What’s New with Social Media Services Privacy Settings, Screen Sharing Solutions, Smartphone and Driver Updaters
John Vrooman | May 2020
Grr!! Managing social media privacy settings isn’t easy.
Staying current with social media services’, privacy-related settings, and options is challenging. While most social media services do supply adequate amounts of information about their service’s privacy options, many users don’t take the time to read and work their way through everything. The result of this situation is that many social media users end up sharing more information than known, or desired. If you’re not the type of social media user who periodically reviews their privacy settings, I would encourage you to become one who does. To help you to become more knowledgeable about the privacy (and security) settings that are available on the different social media platforms that you use (or, have simply signed up for, but may not use), I suggest the following…
Seek out articles and videos that address privacy/security issues for all the services you have signed up for. To do this, visit your preferred Internet search engine and/or YouTube.com and perform searches using keywords like the following…
[Social media service name] privacy security settings 2020 (e.g. LinkedIn privacy security settings 2020; Facebook privacy security settings 2020; Instagram privacy security settings 2020, etc.)
When you perform the above searches, the results will include links to many relevant articles, videos, etc. Many of these resources will help you find and familiarize yourself with many of the privacy/security settings that social media services make available. Tip: Pay attention to the age of the articles and videos that appear in your search results as you’ll want to focus on the most recent ones. (Unfortunately, each service’s privacy and security setting/options tend to change over time, so this exercise/process should be repeated periodically.)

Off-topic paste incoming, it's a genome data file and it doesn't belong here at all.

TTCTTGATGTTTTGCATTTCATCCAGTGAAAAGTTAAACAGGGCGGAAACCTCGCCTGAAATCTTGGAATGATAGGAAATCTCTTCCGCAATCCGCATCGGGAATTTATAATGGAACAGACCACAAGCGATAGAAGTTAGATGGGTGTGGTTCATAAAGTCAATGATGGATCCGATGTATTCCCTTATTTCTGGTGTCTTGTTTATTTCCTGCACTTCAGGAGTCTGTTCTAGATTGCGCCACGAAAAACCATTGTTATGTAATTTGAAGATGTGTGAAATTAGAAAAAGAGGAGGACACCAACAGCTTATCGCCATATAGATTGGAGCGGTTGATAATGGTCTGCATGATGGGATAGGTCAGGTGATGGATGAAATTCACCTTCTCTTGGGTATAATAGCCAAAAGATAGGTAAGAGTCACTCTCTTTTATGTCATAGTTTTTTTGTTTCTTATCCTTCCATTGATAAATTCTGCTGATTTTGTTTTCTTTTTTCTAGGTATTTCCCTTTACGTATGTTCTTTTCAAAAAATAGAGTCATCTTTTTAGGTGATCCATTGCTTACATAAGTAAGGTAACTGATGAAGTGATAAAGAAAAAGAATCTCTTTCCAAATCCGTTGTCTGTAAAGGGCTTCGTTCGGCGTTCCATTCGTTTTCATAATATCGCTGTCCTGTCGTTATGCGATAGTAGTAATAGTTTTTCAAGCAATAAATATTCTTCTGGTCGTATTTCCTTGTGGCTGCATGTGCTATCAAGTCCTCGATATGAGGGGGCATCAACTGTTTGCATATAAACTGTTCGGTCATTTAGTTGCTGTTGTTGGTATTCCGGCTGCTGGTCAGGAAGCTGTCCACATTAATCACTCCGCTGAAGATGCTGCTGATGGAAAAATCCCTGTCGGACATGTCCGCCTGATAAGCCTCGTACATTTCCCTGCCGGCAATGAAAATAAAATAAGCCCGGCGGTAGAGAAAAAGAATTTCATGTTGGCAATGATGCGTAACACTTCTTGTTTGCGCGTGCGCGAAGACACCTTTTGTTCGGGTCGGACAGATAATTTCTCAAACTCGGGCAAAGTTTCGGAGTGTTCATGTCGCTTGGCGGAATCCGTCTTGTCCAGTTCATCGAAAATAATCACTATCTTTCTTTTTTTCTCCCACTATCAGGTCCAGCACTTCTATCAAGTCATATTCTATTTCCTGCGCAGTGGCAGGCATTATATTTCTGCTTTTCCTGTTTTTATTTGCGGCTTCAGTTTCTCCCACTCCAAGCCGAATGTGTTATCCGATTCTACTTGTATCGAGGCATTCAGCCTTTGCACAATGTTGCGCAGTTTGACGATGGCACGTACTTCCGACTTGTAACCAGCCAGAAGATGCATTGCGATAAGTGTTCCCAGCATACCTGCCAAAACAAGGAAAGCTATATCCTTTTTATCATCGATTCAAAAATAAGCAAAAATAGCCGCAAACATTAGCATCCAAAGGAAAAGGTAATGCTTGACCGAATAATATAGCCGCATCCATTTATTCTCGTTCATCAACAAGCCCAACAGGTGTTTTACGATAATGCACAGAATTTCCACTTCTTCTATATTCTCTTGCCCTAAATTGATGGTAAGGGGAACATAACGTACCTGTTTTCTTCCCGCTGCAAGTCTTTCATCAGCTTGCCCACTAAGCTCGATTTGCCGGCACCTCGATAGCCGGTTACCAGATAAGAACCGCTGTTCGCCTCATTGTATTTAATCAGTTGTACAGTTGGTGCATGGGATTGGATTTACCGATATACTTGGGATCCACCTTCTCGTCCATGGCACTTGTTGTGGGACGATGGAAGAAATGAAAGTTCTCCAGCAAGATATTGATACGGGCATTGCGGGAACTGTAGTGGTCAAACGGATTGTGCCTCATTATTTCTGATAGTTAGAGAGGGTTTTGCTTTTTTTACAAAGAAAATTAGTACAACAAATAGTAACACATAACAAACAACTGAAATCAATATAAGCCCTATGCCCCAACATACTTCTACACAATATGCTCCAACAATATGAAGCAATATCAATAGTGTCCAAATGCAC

Computer Screen-Sharing Solutions
Now that more people are working from home than ever before, there’s an increasing chance that you’ll encounter situations where you may want to share what’s on your computer screen with others or vice versa. Fortunately, there are many screen-sharing, and other remote access and/or collaboration tools and services available. If this topic interests you, I would encourage you to browse through a computerworld.com article titled “22 free screen-sharing apps for work-at-home collaboration.” The article introduces and briefly reviews several products/services that should meet your needs. Here’s a link to the article…www.tinyurl.com/rjjllro
Note: In recent years, the number of online screen-sharing, video conferencing and collaboration solutions has increased dramatically. Fortunately, a trend towards specialization (both in solution type and within vertical markets) has been occurring. An article at Medium.com titled. “The “Verticalization” of Zoom,” provides evidence of this trend. While the article is interesting overall, I want to focus your attention on a list of “200+ Video Communication Companies” that the article references and provides a link to. For your convenience, here’s the link to the article…www.tinyurl.com/y7wopn6b, and the list…www.tinyurl.com/yaj6kc3q (the list is hosted at notion.com). Have fun exploring and evaluating all your options!